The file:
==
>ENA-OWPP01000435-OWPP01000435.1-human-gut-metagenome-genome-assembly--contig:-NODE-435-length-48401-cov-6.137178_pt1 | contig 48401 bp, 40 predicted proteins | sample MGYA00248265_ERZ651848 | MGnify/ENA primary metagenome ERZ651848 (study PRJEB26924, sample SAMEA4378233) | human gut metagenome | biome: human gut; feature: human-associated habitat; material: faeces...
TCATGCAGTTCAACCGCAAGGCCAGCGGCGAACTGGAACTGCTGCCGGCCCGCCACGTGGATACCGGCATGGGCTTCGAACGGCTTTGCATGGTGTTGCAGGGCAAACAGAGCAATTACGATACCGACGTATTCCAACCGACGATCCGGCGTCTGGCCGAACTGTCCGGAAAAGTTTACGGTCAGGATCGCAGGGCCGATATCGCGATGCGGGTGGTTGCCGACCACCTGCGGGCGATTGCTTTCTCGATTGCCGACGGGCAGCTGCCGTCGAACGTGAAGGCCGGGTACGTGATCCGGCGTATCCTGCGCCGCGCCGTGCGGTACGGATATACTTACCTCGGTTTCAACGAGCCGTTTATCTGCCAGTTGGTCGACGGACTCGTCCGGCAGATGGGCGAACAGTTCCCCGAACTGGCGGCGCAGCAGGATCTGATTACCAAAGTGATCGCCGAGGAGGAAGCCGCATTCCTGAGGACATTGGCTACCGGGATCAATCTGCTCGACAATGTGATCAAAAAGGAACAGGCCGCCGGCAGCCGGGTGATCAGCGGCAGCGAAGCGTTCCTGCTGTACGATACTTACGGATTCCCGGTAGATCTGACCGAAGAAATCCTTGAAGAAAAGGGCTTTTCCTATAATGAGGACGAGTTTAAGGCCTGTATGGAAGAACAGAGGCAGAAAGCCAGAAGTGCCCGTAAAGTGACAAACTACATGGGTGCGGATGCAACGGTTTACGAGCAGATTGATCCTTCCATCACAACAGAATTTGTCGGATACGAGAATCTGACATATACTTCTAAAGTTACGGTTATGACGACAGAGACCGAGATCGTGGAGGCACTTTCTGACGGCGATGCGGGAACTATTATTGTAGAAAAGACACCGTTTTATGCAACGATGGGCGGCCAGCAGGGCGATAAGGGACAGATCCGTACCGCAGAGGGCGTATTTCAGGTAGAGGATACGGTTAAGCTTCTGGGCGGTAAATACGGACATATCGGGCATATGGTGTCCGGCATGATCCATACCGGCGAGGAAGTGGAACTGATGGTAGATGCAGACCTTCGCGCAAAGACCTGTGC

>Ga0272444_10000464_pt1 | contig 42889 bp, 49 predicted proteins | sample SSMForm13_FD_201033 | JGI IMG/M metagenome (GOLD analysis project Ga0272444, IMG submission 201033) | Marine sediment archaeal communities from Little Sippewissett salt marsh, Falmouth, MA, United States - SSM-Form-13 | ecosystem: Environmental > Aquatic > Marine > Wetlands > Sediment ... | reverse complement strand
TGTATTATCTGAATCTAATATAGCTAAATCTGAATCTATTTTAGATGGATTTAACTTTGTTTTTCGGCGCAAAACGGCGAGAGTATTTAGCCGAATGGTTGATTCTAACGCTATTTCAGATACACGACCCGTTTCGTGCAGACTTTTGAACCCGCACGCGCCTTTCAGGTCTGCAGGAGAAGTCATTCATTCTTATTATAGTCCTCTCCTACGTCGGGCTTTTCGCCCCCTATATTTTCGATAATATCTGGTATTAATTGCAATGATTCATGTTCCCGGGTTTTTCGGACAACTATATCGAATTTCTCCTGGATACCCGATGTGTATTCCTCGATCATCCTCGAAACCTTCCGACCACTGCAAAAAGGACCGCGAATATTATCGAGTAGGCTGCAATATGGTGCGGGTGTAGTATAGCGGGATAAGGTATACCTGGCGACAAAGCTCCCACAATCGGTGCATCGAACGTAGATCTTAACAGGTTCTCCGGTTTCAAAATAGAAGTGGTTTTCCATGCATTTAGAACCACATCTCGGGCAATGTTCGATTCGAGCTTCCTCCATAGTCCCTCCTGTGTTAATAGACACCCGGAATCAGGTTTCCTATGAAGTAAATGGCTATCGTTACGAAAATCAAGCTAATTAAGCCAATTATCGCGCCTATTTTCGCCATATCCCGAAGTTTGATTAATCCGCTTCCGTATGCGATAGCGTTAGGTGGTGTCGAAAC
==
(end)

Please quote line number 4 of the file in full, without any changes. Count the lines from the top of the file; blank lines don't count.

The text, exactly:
TGTATTATCTGAATCTAATATAGCTAAATCTGAATCTATTTTAGATGGATTTAACTTTGTTTTTCGGCGCAAAACGGCGAGAGTATTTAGCCGAATGGTTGATTCTAACGCTATTTCAGATACACGACCCGTTTCGTGCAGACTTTTGAACCCGCACGCGCCTTTCAGGTCTGCAGGAGAAGTCATTCATTCTTATTATAGTCCTCTCCTACGTCGGGCTTTTCGCCCCCTATATTTTCGATAATATCTGGTATTAATTGCAATGATTCATGTTCCCGGGTTTTTCGGACAACTATATCGAATTTCTCCTGGATACCCGATGTGTATTCCTCGATCATCCTCGAAACCTTCCGACCACTGCAAAAAGGACCGCGAATATTATCGAGTAGGCTGCAATATGGTGCGGGTGTAGTATAGCGGGATAAGGTATACCTGGCGACAAAGCTCCCACAATCGGTGCATCGAACGTAGATCTTAACAGGTTCTCCGGTTTCAAAATAGAAGTGGTTTTCCATGCATTTAGAACCACATCTCGGGCAATGTTCGATTCGAGCTTCCTCCATAGTCCCTCCTGTGTTAATAGACACCCGGAATCAGGTTTCCTATGAAGTAAATGGCTATCGTTACGAAAATCAAGCTAATTAAGCCAATTATCGCGCCTATTTTCGCCATATCCCGAAGTTTGATTAATCCGCTTCCGTATGCGATAGCGTTAGGTGGTGTCGAAAC